Standing on a grassy ledge near the center of the village, Elizabeth leaned back against the tree behind her, watching them. She swallowed past the permanent lump of anguish that had been lodged in her throat and chest for four weeks and turned her face in a different direction, looking across at the steep cliff that rose upward from the sparkling bay below. Gnarled trees clung to the rock, their bodies disfigured by their lifelong battle with the elements-twisted and ugly and strangely beautiful in their showy autumn garb of red and gold.

She closed her eyes to shut out the view; beauty reminded her of Ian. Ruggedness reminded her of Ian. Splendor reminded her of Ian. Twisted things reminded her of Ian Drawing in a long, shattered breath, she opened her eyes again. The roughened bark of the tree trunk bit into her back and shoulders, but she didn't move away; the pain proved to her that she was still living. Except for the pain, there was nothing. Emptiness. Emptiness and grief. And the sound of Ian's husky voice in her mind, whispering endearments when they made love. . . teasing her.

The sound of his voice. . . the sight of Robert's battered back.

"Where is he?" Jordan demanded of Ian's London butler, and when the servant replied he brushed past him, striding swiftly to the study. "I have news, Ian."

He waited while Ian finished dictating a brief memorandum, dismissed his secretary, and then finally gave him his attention. "God, I wish you'd stop this!" Jordan burst out.

"Stop what?" Ian asked, leaning back in his chair. Jordan stared at him in helpless anger, not certain why Ian's attitude so upset him. Ian's shirtsleeves were rolled up, he was freshly shaven, and, except for a dramatic loss of weight, he looked like a man who was in control of a reasonably satisfactory life. "I wish you'd stop acting as if-as if everything is normal!"

"What would you have me do?" he replied, getting up and walking over to the tray of liquor. He poured some Scotch took them and, grinning, hoisted the heavy burdens onto their own muscular shoulders.

"No, at the moment I'm glad you're not given to the masculine version of hysterics. I have news, as I said, and though you aren't going to find it pleasant from a personal viewpoint, it's the best possible news from the standpoint of your trial next week. Ian," he said uneasily, "our investigators-yours, I mean-have finally picked up Elizabeth's trail"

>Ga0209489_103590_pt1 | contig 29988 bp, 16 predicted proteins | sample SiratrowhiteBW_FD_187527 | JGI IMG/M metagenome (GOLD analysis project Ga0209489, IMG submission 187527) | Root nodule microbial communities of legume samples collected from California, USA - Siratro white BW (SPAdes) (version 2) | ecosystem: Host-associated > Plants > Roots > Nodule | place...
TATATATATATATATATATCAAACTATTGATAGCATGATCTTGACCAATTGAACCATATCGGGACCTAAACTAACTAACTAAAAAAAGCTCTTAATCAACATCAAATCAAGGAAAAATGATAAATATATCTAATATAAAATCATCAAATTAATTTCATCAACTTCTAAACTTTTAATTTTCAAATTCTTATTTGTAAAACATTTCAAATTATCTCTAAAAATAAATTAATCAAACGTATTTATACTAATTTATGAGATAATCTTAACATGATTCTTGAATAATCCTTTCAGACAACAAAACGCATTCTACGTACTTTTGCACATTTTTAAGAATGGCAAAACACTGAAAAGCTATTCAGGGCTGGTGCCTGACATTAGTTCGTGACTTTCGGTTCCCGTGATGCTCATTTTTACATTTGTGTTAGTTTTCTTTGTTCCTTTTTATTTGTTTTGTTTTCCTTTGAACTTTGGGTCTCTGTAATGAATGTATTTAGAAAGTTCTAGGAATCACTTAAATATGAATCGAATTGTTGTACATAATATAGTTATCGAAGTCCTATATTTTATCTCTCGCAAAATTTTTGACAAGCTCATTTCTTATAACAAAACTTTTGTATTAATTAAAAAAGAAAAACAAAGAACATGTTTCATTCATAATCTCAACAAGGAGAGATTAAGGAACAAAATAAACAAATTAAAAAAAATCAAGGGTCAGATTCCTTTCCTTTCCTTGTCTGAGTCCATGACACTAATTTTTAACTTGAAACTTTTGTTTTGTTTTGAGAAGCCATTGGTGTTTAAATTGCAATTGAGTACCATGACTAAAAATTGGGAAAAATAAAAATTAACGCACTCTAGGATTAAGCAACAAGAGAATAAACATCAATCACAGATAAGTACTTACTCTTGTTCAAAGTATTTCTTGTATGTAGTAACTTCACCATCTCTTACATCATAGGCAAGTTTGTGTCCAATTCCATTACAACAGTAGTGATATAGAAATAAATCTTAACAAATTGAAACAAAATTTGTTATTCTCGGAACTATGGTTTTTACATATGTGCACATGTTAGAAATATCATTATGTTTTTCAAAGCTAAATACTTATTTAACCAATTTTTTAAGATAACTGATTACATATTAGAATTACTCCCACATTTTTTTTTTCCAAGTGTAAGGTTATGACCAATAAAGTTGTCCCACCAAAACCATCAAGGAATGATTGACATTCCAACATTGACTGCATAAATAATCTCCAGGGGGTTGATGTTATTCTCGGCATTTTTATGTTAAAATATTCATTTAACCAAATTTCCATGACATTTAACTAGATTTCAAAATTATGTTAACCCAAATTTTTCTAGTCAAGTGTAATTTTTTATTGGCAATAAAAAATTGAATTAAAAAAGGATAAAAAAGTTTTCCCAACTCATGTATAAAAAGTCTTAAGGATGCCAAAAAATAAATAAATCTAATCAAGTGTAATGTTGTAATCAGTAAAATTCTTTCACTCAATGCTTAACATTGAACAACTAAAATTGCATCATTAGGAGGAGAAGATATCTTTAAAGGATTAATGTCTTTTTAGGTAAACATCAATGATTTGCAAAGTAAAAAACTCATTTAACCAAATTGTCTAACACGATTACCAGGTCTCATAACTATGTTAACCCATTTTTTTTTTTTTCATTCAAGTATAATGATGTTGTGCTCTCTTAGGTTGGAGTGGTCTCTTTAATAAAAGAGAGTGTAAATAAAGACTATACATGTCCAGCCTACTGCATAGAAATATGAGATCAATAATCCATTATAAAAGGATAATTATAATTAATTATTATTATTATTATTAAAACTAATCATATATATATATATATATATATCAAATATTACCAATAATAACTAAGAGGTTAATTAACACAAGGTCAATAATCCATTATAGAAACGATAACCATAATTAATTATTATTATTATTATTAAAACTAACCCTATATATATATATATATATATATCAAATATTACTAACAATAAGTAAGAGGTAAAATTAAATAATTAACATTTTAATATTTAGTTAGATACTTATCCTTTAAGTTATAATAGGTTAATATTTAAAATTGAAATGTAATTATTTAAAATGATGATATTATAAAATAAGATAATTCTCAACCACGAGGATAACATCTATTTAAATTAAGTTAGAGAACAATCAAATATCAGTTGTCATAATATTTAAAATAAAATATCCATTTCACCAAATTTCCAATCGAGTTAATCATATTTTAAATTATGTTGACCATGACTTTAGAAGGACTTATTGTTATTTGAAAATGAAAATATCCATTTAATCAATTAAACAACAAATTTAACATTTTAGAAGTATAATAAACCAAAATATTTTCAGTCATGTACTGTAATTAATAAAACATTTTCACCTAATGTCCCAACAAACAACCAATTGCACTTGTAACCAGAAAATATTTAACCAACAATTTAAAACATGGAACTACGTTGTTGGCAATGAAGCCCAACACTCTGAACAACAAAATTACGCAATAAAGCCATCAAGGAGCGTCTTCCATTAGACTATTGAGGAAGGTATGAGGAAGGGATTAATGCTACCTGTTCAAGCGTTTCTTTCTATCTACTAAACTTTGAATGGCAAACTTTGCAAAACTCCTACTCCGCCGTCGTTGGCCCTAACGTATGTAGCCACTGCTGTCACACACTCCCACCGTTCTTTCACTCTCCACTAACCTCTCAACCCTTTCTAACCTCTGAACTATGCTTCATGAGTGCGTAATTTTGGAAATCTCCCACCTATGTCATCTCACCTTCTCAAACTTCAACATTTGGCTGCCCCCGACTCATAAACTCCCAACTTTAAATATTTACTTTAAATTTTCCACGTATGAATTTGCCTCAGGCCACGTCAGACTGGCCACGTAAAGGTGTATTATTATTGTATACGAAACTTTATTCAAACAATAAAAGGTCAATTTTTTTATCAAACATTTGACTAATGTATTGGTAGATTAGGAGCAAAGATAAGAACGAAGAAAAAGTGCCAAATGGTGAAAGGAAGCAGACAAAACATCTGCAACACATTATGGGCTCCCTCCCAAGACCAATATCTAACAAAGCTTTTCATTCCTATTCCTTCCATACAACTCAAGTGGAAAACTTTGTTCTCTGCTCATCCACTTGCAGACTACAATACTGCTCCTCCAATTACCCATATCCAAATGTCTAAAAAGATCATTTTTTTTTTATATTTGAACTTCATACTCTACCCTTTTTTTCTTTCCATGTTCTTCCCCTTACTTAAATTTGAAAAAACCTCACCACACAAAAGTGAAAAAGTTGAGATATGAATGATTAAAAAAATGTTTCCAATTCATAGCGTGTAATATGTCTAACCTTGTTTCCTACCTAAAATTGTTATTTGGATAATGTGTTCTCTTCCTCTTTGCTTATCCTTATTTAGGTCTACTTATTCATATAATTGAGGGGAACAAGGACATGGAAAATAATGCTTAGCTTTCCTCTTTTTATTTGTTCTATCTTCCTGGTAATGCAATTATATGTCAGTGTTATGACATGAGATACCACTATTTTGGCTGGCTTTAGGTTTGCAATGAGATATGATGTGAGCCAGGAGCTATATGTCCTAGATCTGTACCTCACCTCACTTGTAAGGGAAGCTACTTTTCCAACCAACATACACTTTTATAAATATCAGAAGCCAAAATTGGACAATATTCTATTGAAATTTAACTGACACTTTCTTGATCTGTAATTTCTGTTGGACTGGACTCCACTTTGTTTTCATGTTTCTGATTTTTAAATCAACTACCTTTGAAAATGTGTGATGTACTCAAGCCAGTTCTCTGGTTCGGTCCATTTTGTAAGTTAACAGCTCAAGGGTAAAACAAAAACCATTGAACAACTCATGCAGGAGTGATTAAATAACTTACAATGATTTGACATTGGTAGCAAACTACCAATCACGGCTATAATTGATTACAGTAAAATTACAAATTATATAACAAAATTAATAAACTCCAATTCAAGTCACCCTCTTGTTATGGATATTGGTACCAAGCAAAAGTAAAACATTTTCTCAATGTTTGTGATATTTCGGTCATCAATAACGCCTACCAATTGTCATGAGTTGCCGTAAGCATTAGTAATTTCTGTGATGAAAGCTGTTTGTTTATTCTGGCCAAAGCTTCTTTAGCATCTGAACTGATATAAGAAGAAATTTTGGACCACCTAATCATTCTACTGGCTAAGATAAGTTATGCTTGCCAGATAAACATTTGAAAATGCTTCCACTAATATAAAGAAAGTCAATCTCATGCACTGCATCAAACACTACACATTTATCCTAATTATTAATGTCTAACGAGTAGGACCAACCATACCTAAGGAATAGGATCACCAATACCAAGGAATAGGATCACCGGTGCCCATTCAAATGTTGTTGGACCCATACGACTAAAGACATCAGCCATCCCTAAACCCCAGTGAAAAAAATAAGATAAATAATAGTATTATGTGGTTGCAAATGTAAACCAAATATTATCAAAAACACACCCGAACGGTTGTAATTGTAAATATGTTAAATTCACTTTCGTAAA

Ian's voice was cool, his expression unmoved. "Where is she?"

"We don't know yet, but we do know she was seen traveling in company of a man on the Denman Road two nights after she disappeared. They put up at an inn about fifteen miles north of Lister. They"-he hesitated and expelled his breath in a rush-"they were traveling as man and wife, Ian."

Other than the merest tightening of Ian's hand upon the glass of Scotch, there was no visible reaction to this staggering news, or to all its heartbreaking and unsavory implications. "There's more news, and it's as good-I mean as valuable-to us."

Ian tossed down the contents of his glass and said with icy finality, "I can't see how any news could be better. She has now proven that I didn't kill her, and at the same time she's given me irrefutable grounds for divorce."

Biting off an expression of sympathy he knew Ian would only reject, Jordan watched him return to his desk, then he continued determinedly, "A prosecutor might try to contend that her traveling companion was a kidnapper in your pay. The next piece of news could help persuade everyone at your trial that she had planned and prepared in advance to leave you."